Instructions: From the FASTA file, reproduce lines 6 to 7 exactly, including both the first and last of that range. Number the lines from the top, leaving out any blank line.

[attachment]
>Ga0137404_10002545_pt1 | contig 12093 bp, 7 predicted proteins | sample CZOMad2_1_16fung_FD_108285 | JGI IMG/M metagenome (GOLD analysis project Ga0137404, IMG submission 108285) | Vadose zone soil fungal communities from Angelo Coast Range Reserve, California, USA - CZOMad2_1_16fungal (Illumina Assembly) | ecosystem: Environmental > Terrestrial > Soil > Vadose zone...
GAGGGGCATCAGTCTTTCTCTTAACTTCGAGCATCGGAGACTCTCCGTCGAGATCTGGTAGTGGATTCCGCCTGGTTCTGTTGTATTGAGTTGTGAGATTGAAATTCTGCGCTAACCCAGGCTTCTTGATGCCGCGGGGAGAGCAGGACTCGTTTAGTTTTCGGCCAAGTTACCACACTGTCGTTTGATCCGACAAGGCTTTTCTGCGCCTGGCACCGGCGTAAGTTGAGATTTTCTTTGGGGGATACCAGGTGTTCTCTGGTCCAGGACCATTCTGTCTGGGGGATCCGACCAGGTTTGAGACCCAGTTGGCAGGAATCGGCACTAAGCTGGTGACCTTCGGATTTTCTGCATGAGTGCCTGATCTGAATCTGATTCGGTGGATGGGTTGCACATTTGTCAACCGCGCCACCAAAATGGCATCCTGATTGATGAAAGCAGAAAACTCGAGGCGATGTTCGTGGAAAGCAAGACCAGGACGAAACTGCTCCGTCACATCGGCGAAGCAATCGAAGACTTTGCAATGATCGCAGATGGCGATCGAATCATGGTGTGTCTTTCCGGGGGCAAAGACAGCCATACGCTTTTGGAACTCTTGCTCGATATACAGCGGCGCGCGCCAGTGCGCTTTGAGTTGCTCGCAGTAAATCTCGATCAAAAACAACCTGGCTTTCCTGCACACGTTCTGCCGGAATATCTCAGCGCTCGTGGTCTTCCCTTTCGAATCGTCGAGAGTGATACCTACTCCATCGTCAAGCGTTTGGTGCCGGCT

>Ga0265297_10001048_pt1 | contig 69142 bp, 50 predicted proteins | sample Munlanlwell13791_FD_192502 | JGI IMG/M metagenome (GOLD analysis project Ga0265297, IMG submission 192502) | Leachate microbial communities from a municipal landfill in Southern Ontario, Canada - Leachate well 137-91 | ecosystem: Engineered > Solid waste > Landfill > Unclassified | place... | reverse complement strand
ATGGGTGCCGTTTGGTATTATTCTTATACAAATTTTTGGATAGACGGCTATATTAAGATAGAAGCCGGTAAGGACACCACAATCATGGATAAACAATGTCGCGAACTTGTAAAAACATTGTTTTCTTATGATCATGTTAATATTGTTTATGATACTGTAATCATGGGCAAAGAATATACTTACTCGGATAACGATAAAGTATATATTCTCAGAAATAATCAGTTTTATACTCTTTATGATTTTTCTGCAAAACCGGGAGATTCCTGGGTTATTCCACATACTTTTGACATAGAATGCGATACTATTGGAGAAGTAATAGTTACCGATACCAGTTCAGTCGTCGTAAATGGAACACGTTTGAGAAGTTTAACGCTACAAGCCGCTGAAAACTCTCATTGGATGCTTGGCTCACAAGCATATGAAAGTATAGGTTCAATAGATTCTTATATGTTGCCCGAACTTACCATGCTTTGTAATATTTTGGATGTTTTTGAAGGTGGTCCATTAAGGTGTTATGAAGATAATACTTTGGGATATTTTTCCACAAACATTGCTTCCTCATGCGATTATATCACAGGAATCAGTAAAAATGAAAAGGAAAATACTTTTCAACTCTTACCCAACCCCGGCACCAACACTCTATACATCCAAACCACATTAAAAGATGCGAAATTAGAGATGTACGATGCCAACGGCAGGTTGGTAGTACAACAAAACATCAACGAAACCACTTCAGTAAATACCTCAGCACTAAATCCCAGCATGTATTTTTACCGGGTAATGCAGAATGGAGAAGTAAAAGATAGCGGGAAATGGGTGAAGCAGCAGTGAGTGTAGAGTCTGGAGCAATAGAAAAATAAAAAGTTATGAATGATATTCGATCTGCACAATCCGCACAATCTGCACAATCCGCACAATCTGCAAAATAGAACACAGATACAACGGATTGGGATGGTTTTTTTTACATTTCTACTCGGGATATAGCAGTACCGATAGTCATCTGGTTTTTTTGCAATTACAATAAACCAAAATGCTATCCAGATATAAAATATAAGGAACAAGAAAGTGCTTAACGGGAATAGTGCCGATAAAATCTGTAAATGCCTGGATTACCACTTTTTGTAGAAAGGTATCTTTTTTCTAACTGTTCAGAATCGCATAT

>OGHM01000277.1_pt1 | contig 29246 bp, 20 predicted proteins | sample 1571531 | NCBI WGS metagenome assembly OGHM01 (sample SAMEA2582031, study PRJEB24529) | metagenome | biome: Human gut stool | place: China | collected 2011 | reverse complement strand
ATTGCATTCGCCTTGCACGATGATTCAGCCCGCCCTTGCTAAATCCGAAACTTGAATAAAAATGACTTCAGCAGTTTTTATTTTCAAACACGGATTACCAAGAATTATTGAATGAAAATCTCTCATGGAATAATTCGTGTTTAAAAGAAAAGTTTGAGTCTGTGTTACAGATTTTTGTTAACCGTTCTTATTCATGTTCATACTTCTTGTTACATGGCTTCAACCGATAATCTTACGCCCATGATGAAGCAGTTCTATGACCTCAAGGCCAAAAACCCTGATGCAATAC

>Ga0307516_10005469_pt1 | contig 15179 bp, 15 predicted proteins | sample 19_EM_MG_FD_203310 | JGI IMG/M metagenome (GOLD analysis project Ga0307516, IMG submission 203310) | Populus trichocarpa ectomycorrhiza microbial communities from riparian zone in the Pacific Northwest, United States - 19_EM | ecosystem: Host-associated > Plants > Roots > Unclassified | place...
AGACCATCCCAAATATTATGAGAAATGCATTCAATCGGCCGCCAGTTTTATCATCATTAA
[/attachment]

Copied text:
ATTGCATTCGCCTTGCACGATGATTCAGCCCGCCCTTGCTAAATCCGAAACTTGAATAAAAATGACTTCAGCAGTTTTTATTTTCAAACACGGATTACCAAGAATTATTGAATGAAAATCTCTCATGGAATAATTCGTGTTTAAAAGAAAAGTTTGAGTCTGTGTTACAGATTTTTGTTAACCGTTCTTATTCATGTTCATACTTCTTGTTACATGGCTTCAACCGATAATCTTACGCCCATGATGAAGCAGTTCTATGACCTCAAGGCCAAAAACCCTGATGCAATAC

>Ga0307516_10005469_pt1 | contig 15179 bp, 15 predicted proteins | sample 19_EM_MG_FD_203310 | JGI IMG/M metagenome (GOLD analysis project Ga0307516, IMG submission 203310) | Populus trichocarpa ectomycorrhiza microbial communities from riparian zone in the Pacific Northwest, United States - 19_EM | ecosystem: Host-associated > Plants > Roots > Unclassified | place...